When the Paine College Board of Trustees announced this week that it had unanimously selected Dr. Jerry Hardee as the finalist to become the next president at the university, many students at Paine College had mixed emotions.
While Hardee, a retired college president and educator from Valdosta, seems more than qualified for the job, a lot of students and faculty at Paine are extremely fond of the current president, Dr. Samuel Sullivan.
He has been a rock when the college desperately needed one.
But Sullivan, who came out of retirement and accepted the position as president, had a one-year contract that ends this June.
And Sullivan chose not to reapply for the president’s job.
Even though some people at Paine won’t want to see Sullivan go, they are grateful for what’s he done for the university.
Sullivan took the reality of Augusta’s historically African-American college possibly losing its accreditation to heart.
He fought back against the decision handed down to Paine by the Southern Association of Colleges and Schools Commission on Colleges (or SACS) and he not only kept the university afloat, but he strengthened it.
While the college is still on probation, it’s definitely making progress.
Sullivan worked to remove the dark cloud over the university left by its former president, Dr. George Bradley.
It was under Bradley’s leadership that Paine College was first placed on probation by SACS because the university was found to be in violation of several standards including fiscal stability, control of finances and the handling of federal student financial aid programs.
An anonymous website called The Paine Project claimed Bradley brought “unprecedented mismanagement to the college’s financial and fiscal affairs, and intimidation and threats to faculty, staff and students.”
When Sullivan took over after Bradley resigned, he met the problems head on and was surprisingly honest with not only the students and faculty at Paine College, but also the community.
Last fall, Sullivan held a two-hour public meeting at the Gilbert-Lambuth Memorial Chapel on Paine College’s campus to talk about the accreditation of the 135-year-old university.
“I’m here to answer any questions you have,” Sullivan told the audience filled with former and current students, as well as concerned citizens. “No question is out of bounds. I will let you know what I know. I won’t try to sugarcoat anything. I just want you to know that we are here to continue to be as open as we can, be as transparent as we can and to be as honest as we can about our fight.”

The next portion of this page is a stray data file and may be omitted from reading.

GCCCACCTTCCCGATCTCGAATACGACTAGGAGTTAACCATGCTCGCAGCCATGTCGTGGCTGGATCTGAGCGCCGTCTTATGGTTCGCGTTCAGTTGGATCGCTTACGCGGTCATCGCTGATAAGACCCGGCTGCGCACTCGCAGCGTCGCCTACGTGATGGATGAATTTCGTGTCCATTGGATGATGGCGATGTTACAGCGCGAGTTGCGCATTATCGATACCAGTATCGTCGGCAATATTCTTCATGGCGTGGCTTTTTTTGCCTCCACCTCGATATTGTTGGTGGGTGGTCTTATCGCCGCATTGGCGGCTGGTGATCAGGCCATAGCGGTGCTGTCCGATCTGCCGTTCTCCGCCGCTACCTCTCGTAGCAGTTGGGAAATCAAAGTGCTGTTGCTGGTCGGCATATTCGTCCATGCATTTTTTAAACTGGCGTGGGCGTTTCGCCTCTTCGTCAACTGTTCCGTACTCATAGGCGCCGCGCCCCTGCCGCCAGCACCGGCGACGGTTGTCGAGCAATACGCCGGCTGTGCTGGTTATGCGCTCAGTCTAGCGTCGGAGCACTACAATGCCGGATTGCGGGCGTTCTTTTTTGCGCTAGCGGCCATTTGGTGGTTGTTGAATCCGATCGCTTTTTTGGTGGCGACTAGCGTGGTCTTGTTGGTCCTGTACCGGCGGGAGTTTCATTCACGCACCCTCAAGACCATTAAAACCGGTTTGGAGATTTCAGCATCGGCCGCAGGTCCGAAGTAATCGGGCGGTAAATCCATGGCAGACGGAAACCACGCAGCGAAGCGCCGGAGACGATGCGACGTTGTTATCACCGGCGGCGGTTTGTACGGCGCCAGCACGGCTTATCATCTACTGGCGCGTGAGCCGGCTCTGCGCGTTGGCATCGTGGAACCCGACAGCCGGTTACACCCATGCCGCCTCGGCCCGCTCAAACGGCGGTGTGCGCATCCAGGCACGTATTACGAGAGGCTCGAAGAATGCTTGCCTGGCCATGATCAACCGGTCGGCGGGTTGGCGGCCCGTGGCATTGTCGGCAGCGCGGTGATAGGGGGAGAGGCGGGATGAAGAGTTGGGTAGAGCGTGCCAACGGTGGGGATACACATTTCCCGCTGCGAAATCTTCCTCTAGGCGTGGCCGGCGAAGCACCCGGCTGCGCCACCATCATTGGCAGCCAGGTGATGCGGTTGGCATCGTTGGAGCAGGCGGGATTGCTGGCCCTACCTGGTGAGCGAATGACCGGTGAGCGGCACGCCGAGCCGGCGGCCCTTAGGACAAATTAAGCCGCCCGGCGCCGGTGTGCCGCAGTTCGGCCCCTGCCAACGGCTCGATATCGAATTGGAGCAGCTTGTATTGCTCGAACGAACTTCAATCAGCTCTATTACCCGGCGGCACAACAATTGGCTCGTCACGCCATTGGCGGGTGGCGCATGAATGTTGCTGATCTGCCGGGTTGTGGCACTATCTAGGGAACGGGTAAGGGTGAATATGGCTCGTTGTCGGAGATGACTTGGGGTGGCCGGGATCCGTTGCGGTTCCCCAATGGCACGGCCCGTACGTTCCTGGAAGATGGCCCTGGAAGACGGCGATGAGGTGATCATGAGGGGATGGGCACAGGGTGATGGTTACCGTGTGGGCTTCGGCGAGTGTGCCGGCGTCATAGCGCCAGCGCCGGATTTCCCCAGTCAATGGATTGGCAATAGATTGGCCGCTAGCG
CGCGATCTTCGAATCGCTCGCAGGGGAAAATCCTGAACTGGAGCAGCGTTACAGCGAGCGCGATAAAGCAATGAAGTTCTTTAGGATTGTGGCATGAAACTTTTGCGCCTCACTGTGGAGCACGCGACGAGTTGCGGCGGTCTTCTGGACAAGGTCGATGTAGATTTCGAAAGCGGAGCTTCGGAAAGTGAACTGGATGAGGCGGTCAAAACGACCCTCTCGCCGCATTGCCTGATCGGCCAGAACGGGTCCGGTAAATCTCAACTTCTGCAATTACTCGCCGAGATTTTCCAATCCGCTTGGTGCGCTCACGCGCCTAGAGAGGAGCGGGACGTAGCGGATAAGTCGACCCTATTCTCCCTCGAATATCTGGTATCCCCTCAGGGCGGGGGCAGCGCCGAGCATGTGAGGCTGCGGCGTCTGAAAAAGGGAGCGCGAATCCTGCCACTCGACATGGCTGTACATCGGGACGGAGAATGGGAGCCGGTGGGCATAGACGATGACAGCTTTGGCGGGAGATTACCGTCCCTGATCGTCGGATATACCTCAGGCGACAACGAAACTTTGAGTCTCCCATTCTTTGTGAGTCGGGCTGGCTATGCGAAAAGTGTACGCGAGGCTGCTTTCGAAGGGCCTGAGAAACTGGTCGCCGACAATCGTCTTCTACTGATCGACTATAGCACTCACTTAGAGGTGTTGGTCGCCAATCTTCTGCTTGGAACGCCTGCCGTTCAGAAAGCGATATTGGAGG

He told the audience that when he took over as president, he discovered the college had accounts receivable of $2.3 million, meaning students owed the university $2.3 million in tuition money from previous years.
Sullivan said he also found that school borrowed a lot of money from a line of credit to assist with its operational needs.
“We owe a lot of people a lot of money,” Sullivan told the audience last year. “We find ourselves in a lot of debt.”
Specifically, Sullivan said the university had purchased several apartment buildings a few years ago that the college had to sell to help pay off some of the money it owed.
The university also began a football program a few years ago under Bradley’s leadership, but the college abandoned the team in 2015 because it was costing the college approximately $1 million a year.
Despite these financial setbacks, Sullivan still managed to raise more than $4.1 million over the past year to increase the college’s financial stability.
He simply never gave up.
“We get knocked down many times in our lifetime, but we always get up and we always stand up and stand for something,” Sullivan told the students at Paine College. “And that is what we are about here at Paine: Standing for something.”
And the amazing thing about Sullivan during that two-hour meeting was he promised the students, “I will stay here until every question is addressed. If I don’t have the answer, I will get you the answer.”
Sullivan truly cared about Paine College and, let’s be honest, he didn’t have to.
With more than 50 years of experience in higher education, Sullivan was thoroughly enjoying his retirement prior to coming to Paine.
“For three years, I was retired, doing whatever I wanted to do. I was also playing golf three times a week,” Sullivan recently told the Metro Spirit. “I played in a group. We had a tour through Washington, D.C., Maryland, Virginia, Myrtle Beach and Tampa.”
But when he got the call from Paine, Sullivan said he thought he could help.
“I believe in my heart that this was a calling,” Sullivan said. “I believe in my heart that over the now 50-plus years that I’ve been in higher education that the Lord has prepared me for this particular challenge.”
Thank you for all of your hard work, Dr. Sullivan.
And best wishes to Dr. Hardee as he completes his contract negotiations with the board to become the new president at Paine.
You have some big shoes to fill.